area to the international.
It is from that perspective that it is possible to envisage an alternative interpretation of
place. In this interpretation, what gives a place its specificity is not some long
internalized history but the face that it is constructed out of a particular constellation
of social relations, meeting and weaving together at a particular locus. If one moves in
from the satellite towards the globe, holding all those networks of social relations and
movements and communications in one’s head, then each ‘place’ can be seen as a
particular, unique, point of their intersection. It is, indeed, a meeting place. Instead
then, of thinking of places as areas with boundaries around, they can be imagined as
articulated moments in networks of social relations and understandings, but where a
larger proportion of those relations, experiences and understandings are constructed
on a far larger scale than what we happen to define for that moment as the place itself,
whether that be a street, or a region or even a continent. And this in turn allows a
sense of place which is extroverted, which includes a consciousness of its links with
the wider world, which integrates in a positive way the global and the local.
This is not a question of making the ritualistic connections to ‘the wider system’ – the
people in the local meeting who bring up international capitalism every time you try
to have a discussion about rubbish-collection – the point is that there are real relations
with real content – economic, political, cultural – between any local place and the
wider world in which it is set. In economic geography the argument has long been
accepted that it is not possible to understand the ‘inner city’, for instance its loss of
jobs, the decline of manufacturing employment there, by looking only at the inner city.
Any adequate explanation has to set the inner city in its wider geographical context.
Perhaps it is appropriate to think how that kind of understanding could be extended to
the notion of a sense of place.
These arguments, then, highlight a number of ways in which a progressive concept of
place might be developed. First of all, it is absolutely not static. If places can be
conceptualized in terms of the social interactions which they tie together, then it is
also the case that these interactions themselves are not motionless things, frozen in
time. They are processes. One of the great one-liners in Marxist exchanges has for
long been, ‘Ah, but capital is not a thing, it’s a process.’ Perhaps this should be said
also about places, that places are processes, too.
Second, places do not have boundaries in the sense of divisions which frame simple
enclosures. ‘Boundaries’ may be of course be necessary, for the purposes of certain
turn of studies for instance, but they are not necessary for the conceptualization of a
place itself. Definition in this sense does not have to be through simple
counterposition to the outside; it can come, in part, precisely through the particularity
of linkage to that ‘outside’ which is therefore itself part of what constitutes the place.
This helps get away from the common association between penetrability and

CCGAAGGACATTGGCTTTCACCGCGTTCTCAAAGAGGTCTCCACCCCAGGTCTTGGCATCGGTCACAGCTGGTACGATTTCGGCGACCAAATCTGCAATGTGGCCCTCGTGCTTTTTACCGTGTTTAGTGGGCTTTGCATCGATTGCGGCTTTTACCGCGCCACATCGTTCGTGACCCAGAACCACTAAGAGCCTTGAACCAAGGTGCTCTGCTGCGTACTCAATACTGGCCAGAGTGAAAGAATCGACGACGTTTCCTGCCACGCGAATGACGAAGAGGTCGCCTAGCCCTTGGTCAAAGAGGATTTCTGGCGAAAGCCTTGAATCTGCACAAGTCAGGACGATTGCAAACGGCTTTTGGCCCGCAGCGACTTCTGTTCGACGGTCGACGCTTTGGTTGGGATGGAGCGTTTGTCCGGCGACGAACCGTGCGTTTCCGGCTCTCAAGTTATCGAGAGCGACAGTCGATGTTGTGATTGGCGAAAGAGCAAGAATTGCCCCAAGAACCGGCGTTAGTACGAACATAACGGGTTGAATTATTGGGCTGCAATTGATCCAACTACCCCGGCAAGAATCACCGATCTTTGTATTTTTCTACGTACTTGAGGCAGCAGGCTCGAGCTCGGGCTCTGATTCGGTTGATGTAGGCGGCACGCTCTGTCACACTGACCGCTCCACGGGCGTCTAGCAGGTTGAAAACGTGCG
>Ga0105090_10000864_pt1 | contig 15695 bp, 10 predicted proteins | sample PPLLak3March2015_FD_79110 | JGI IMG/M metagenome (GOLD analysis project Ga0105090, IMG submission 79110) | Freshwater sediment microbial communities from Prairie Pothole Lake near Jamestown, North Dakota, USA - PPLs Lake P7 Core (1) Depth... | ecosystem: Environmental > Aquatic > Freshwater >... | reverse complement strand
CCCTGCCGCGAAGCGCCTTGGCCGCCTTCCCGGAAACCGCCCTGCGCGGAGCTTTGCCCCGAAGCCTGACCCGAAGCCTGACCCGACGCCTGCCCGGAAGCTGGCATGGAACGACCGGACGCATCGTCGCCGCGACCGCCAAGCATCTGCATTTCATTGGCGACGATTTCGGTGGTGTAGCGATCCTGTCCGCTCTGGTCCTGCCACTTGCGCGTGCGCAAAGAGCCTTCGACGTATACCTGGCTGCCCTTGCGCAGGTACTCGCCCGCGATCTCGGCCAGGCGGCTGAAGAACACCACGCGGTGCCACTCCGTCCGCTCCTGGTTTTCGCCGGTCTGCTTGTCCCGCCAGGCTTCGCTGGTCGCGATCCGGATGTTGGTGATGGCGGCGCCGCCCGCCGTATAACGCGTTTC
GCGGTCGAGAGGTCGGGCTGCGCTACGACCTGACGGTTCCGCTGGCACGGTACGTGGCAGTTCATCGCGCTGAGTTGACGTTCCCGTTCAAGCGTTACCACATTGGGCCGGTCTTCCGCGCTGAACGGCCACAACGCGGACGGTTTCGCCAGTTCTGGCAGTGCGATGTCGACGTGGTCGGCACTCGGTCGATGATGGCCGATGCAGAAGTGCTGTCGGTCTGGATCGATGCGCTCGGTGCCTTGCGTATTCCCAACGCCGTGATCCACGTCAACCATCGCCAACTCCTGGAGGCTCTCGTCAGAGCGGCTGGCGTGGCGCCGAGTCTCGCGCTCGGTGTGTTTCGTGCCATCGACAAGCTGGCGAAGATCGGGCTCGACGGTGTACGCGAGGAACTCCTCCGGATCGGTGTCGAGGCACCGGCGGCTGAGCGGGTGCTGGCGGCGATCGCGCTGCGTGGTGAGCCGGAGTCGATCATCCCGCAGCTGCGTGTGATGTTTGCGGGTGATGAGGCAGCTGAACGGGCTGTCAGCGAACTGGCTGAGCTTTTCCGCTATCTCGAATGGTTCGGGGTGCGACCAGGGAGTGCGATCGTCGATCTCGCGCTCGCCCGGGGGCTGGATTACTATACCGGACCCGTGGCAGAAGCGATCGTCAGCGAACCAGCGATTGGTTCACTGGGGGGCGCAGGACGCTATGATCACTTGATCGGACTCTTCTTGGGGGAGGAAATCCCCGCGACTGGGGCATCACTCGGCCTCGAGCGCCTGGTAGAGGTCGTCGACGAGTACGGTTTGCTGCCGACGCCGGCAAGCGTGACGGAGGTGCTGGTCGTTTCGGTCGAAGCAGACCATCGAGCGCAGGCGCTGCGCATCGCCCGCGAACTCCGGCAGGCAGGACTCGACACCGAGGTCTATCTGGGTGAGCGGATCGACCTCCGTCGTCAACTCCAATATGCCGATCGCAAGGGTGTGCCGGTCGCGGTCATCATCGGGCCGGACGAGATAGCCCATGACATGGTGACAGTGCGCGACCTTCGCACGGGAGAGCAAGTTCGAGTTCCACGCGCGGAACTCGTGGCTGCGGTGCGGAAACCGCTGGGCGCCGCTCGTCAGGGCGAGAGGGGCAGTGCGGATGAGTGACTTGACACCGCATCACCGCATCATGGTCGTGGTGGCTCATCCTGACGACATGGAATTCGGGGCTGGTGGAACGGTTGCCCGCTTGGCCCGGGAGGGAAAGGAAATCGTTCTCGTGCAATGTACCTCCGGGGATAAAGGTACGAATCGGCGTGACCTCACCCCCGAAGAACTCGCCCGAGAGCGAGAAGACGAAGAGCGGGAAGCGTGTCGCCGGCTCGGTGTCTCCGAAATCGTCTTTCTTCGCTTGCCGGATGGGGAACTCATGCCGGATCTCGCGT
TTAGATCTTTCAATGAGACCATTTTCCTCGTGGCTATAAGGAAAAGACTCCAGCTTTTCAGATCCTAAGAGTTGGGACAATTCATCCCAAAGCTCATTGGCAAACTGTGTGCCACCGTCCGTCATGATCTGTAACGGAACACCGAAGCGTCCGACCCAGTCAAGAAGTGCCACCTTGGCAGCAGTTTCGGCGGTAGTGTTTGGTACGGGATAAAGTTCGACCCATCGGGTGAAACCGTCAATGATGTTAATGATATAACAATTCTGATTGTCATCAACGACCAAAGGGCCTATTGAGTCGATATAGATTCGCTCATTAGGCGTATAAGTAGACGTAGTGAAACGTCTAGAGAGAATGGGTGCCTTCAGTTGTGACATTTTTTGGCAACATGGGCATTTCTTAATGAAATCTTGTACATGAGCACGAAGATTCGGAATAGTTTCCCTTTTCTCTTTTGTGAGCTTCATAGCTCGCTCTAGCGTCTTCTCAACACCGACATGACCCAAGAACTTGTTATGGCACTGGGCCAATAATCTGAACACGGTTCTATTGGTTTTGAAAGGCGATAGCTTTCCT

vulnerability. For it is this kind of association which makes invasion by newcomers so
Third, clearly places do not have single, unique ‘identities’; they are full of internal
conflicts. Just think, for instance, about London’s Docklands, a place which is at the
moment quite clearly defined by conflict: a conflict over what it past has been (the
nature of its ‘heritage’), conflict over what should be its present development, conflict
over what could be its future.
Fourth, and finally, none of this denies place nor the importance of the uniqueness of
place. The specificity of place is continually reproduced, but it s not a specificity
which result from some long, internalized history. there are a number of sources of
this specificity – the uniqueness of place. There is the fact that the wider social
relations in which places are set themselves geographically differentiated.
Globalization (in the economy, or in culture, or in anything else) does not entail
simply homogenization. On the contrary, the globalization of social relations is yet
another source of (the reproduction of) geographical uneven development, and thus of
the uniqueness of place. There is the specificity of place which derives from the fact
that each place is the focus of a distinct mixture of wider and more local social
relations. There is the fact that this very mixture together in one place may produce
effects which would not have happened otherwise. And finally, all these relations with
and take a further element of specificity from the accumulated history of a place, with
that history itself imagined as the product of layer upon layer of different sets of
linkages, both local and to the wider world.
In her portrait of Corsica, Granite Island, Dorothy Carrington travels the island
seeking out the roots of its character. All the different layers of people and cultures
are explored; the long and tumultuous relationship with France, with Genoa and
Aragon in the thirteenth, fourteenth and fifteenth centuries, back through the much
earlier incorporation into the Byzantine Empire, and before the domination by the
Vandals, before that being part of the Roman Empire, before that the colonization and
settlements of the Carthaginians and the Greeks … until we find … that even the
megalith builders had come to Corsica from somewhere else.
It is a sense of place, an understanding of ‘its character’, which can only be
constructed by linking that place to places beyond. A progressive sense of place
would recognize that, without being threatened by it. What we need, it seems to me, is
a global sense of the local, a global sense of place.